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Attitudes and perception drive behaviour, and in sales, behaviour is reflected in the salesperson's activity, quality of execution and success.

Salespeople have specific attitudes towards different activities of the sales cycle, like negotiating. Most salespeople don't like to do it, especially when it comes to price.

Many believe that negotations, and the resulting price concessions, are a natural part of the sales process. But I believe that less discounting would be made if the salesperson changed her attitude about the process.

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Many salespeople include a 'negotiation stage' between their proposal and acceptance. But when I ask them if that is truly necessary, or just something they have become accustomed to (and trained their buyers to expect), they admit to the latter. Seems to me that if they changed their attitude towards negotiating, they would execute differently and eliminate loads of unnecessary negotiations. As a result, they'd also see an uptick in revenue and profits, as every dollar not negotiated away goes to the bottom line.

Some build in a cushion for themselves. They inflate the price roughly 10 per cent so they can 'negotiate' when the time comes. Clients learn the ritual, incorporate it into their thinking and do as the sellers have conditioned them, and push for more than 10 per cent. And why not? The prospect knows from experience that there's wiggle room. So if they're to socre a real bargain and get the best price, they need to extract more than the cushion the seller's created.

All of this back-and-forth can be avoided with a change in attitude.

In any negotiation, there are two parties involved. Say the buyer shops at the Apple store. It's unlikely that she will attempt to negotiate and the sticker price on an iPhone, and even if she did, it's unlikely the salesperson would oblige. Sure, the buyer will shop around and maybe even choose an alternate store. But she will not say "I need 10 per cent off that iPhone, or I am buying a Samsung".

Why? Two reasons; and both are in the seller's control. First, stop training buyers that price concessions are available on demand. Adopt the attitude that what you are doing is delivering value and sell that way. This involves selling right through the cycle, not presenting and bargaining. You need to align with the buyers' objectives, and mutually build value. We've all had buyers approach us because they realized they need what we're offering. Did any of them negotiate?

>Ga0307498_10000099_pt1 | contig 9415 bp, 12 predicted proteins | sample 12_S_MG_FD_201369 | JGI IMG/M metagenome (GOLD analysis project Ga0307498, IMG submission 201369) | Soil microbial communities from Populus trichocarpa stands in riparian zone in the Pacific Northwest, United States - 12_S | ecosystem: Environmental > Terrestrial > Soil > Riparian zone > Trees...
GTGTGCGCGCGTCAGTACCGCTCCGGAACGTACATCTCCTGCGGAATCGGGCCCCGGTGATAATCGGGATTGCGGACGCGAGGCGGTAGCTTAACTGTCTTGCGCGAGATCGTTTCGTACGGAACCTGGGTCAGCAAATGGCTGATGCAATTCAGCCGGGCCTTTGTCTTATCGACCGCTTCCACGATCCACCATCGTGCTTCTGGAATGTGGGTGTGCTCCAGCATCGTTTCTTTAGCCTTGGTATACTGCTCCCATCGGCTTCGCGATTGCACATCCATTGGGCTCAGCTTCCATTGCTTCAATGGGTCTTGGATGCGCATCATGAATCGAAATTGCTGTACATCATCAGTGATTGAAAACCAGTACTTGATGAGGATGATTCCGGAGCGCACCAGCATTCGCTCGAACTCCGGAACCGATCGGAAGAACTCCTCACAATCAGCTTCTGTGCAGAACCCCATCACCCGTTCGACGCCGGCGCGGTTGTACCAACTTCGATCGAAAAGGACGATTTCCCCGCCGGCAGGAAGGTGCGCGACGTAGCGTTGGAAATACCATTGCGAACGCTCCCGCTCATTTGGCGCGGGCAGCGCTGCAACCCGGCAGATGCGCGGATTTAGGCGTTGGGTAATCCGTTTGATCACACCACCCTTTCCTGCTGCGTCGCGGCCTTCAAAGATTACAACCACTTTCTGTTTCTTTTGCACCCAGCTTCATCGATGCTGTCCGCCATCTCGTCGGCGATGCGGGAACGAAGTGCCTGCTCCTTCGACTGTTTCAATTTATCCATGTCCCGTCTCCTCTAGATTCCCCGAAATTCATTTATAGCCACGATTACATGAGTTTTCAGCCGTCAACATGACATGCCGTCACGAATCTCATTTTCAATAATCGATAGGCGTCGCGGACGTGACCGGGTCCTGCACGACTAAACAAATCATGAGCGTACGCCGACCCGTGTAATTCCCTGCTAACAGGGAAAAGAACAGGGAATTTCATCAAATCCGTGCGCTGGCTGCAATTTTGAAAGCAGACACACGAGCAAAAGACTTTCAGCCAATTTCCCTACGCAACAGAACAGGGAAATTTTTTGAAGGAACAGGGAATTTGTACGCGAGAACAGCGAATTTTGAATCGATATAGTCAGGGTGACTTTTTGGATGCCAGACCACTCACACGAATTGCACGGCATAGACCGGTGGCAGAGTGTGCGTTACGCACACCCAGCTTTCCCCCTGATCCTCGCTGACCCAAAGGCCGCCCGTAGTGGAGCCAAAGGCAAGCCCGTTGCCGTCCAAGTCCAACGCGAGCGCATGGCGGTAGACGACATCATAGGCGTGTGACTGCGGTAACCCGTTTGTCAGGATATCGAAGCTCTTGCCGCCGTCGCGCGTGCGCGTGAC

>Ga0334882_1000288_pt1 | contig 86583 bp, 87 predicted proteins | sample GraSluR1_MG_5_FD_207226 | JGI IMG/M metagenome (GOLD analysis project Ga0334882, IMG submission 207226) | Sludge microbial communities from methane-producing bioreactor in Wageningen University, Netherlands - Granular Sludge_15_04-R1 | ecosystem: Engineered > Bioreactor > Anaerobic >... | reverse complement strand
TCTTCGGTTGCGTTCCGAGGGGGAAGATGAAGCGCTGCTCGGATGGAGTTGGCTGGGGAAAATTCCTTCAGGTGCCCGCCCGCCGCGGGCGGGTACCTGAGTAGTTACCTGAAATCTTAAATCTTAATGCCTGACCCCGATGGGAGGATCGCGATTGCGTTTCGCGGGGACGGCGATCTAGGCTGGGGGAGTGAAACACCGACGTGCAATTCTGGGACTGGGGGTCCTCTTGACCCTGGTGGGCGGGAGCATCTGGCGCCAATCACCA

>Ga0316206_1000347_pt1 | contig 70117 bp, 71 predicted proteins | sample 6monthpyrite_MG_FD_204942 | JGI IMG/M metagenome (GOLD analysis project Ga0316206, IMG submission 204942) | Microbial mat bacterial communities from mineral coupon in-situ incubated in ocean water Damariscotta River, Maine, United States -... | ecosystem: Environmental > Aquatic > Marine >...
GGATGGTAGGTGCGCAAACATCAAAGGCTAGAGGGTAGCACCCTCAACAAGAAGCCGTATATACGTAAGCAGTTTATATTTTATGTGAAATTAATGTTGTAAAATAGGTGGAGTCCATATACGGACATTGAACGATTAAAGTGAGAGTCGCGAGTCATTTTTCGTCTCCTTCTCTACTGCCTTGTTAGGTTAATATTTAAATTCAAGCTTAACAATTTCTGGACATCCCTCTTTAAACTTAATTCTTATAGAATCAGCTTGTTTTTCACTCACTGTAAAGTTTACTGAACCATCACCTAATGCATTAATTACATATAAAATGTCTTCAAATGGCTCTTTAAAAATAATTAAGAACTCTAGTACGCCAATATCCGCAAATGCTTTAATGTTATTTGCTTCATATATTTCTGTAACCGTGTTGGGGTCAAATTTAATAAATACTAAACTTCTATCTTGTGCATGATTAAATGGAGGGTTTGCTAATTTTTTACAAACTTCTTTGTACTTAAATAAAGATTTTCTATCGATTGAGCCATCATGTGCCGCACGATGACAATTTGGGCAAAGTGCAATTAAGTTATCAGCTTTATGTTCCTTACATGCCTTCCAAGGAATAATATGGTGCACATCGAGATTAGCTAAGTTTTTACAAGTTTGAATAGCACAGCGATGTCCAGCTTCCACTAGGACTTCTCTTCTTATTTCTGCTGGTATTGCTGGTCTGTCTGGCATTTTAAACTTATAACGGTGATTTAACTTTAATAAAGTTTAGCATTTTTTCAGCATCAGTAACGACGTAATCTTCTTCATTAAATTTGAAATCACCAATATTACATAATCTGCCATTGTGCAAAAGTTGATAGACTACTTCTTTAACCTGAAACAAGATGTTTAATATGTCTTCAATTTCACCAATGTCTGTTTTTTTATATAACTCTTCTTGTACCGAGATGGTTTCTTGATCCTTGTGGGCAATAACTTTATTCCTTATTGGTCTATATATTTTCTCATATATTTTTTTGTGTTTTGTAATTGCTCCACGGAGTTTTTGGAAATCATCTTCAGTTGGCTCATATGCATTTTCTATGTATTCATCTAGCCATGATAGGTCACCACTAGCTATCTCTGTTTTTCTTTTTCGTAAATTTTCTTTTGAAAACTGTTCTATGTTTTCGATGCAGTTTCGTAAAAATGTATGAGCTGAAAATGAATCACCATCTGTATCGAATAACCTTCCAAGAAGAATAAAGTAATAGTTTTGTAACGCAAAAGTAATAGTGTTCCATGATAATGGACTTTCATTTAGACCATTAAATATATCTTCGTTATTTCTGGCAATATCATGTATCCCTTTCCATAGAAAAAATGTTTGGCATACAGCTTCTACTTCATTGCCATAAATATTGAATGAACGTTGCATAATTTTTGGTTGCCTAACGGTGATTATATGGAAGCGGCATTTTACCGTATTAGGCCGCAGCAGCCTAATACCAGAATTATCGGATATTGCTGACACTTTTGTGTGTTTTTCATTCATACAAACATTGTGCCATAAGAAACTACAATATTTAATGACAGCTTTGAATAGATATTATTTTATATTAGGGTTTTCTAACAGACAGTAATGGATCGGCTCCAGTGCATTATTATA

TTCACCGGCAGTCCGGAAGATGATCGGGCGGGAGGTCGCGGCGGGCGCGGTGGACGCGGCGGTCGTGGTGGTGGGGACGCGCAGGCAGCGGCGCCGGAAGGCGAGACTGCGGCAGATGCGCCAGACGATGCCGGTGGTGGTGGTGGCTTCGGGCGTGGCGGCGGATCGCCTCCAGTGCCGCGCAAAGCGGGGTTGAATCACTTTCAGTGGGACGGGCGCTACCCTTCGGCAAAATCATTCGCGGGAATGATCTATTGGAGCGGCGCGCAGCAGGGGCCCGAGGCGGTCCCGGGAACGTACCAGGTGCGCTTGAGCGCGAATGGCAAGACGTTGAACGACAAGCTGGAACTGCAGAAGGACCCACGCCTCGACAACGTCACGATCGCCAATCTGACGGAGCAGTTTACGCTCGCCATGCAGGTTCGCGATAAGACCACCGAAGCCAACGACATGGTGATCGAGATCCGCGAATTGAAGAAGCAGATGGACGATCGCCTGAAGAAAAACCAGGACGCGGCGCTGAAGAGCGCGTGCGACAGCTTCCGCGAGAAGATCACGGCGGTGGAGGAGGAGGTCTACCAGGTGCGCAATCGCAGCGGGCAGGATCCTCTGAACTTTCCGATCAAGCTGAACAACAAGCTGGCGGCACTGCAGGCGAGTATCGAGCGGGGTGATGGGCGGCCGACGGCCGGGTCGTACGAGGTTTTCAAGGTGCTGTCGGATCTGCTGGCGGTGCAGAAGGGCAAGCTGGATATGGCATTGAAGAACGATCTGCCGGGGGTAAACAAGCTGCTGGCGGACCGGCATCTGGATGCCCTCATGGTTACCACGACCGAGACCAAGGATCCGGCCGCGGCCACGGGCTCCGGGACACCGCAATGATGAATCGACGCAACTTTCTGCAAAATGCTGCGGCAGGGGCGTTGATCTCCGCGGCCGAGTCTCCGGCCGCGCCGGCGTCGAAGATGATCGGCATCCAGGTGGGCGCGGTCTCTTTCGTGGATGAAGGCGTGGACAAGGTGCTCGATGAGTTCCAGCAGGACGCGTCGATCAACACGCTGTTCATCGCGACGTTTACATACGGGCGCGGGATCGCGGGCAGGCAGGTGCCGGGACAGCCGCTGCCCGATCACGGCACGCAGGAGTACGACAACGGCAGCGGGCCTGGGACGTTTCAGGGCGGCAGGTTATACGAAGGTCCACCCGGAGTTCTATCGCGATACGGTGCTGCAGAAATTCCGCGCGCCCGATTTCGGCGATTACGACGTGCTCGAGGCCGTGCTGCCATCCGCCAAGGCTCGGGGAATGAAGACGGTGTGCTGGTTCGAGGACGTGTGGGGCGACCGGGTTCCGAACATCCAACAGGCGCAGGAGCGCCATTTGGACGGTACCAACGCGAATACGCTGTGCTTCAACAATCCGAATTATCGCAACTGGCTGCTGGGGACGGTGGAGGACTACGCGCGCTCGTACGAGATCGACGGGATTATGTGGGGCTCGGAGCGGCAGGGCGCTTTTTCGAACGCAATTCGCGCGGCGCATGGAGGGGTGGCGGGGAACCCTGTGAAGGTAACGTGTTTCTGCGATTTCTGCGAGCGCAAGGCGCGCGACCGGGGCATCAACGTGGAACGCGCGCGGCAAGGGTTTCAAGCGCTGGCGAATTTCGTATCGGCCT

Apple doesn't bargain at the checkout, the attitude they sold you is you pay what's on the ticket. Sure there are sales, but at their discretion -- not on demand. The company's attitude and sales process has created buyers who will go to the cash register and pay what is on the ticket. These very same people will go to other retailers and bargain, again because these other retailers have made it known that they are open to that practice. Have you?

The second reason sellers play the price game is the state of their pipeline. If they have a lot of quality opportunities on the go, they can afford not to do business with people pushing on price. Walking away is an option, not an unbearable pain. If you needed three deals to make your month, and you close ratio is 3:1, things become simple. If you have seven prospects, you will bargain with each, because you have to in order to have a chance of hitting your goal. If you had 12 prospects, you could easily walk away from three, and still have enough to make your month. Again,you sell and prospect, you can avoid price negotiations by managing your pipeline and activities.

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When you prospect the right buyers, in sufficient numbers, you create the option not to negotiate.

Tibor Shanto is a principal at Renbor Sales Solutions Inc. He can be reached at His column appears once a month on the Report on Small Business website.

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